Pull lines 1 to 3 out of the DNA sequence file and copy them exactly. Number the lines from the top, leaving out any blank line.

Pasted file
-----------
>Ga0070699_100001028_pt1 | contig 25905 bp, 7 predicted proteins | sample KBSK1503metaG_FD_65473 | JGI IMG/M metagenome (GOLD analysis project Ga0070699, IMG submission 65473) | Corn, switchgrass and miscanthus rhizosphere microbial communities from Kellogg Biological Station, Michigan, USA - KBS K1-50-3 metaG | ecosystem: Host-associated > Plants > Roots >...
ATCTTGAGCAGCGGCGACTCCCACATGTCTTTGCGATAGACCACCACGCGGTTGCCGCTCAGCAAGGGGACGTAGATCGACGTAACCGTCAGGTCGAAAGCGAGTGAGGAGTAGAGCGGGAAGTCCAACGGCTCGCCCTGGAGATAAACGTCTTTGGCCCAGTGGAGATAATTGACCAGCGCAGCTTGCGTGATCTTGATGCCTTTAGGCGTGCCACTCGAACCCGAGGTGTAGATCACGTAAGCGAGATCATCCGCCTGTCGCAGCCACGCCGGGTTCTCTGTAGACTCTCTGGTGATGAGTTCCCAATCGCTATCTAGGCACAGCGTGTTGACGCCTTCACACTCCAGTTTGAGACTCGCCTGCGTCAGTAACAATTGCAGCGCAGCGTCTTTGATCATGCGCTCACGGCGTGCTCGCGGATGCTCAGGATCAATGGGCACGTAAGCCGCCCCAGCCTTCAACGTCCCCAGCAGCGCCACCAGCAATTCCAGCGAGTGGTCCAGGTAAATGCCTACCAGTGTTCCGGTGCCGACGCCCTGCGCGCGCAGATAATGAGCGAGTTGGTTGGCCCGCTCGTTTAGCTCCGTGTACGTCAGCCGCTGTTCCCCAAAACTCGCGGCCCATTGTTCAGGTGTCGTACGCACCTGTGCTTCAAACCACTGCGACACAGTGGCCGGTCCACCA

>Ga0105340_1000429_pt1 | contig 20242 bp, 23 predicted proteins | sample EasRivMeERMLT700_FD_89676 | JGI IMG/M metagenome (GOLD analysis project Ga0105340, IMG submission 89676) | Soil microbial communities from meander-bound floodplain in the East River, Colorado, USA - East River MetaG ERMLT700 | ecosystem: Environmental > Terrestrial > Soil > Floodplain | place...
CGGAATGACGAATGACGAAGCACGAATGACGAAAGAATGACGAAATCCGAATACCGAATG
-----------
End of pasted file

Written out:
>Ga0070699_100001028_pt1 | contig 25905 bp, 7 predicted proteins | sample KBSK1503metaG_FD_65473 | JGI IMG/M metagenome (GOLD analysis project Ga0070699, IMG submission 65473) | Corn, switchgrass and miscanthus rhizosphere microbial communities from Kellogg Biological Station, Michigan, USA - KBS K1-50-3 metaG | ecosystem: Host-associated > Plants > Roots >...
ATCTTGAGCAGCGGCGACTCCCACATGTCTTTGCGATAGACCACCACGCGGTTGCCGCTCAGCAAGGGGACGTAGATCGACGTAACCGTCAGGTCGAAAGCGAGTGAGGAGTAGAGCGGGAAGTCCAACGGCTCGCCCTGGAGATAAACGTCTTTGGCCCAGTGGAGATAATTGACCAGCGCAGCTTGCGTGATCTTGATGCCTTTAGGCGTGCCACTCGAACCCGAGGTGTAGATCACGTAAGCGAGATCATCCGCCTGTCGCAGCCACGCCGGGTTCTCTGTAGACTCTCTGGTGATGAGTTCCCAATCGCTATCTAGGCACAGCGTGTTGACGCCTTCACACTCCAGTTTGAGACTCGCCTGCGTCAGTAACAATTGCAGCGCAGCGTCTTTGATCATGCGCTCACGGCGTGCTCGCGGATGCTCAGGATCAATGGGCACGTAAGCCGCCCCAGCCTTCAACGTCCCCAGCAGCGCCACCAGCAATTCCAGCGAGTGGTCCAGGTAAATGCCTACCAGTGTTCCGGTGCCGACGCCCTGCGCGCGCAGATAATGAGCGAGTTGGTTGGCCCGCTCGTTTAGCTCCGTGTACGTCAGCCGCTGTTCCCCAAAACTCGCGGCCCATTGTTCAGGTGTCGTACGCACCTGTGCTTCAAACCACTGCGACACAGTGGCCGGTCCACCA

>Ga0105340_1000429_pt1 | contig 20242 bp, 23 predicted proteins | sample EasRivMeERMLT700_FD_89676 | JGI IMG/M metagenome (GOLD analysis project Ga0105340, IMG submission 89676) | Soil microbial communities from meander-bound floodplain in the East River, Colorado, USA - East River MetaG ERMLT700 | ecosystem: Environmental > Terrestrial > Soil > Floodplain | place...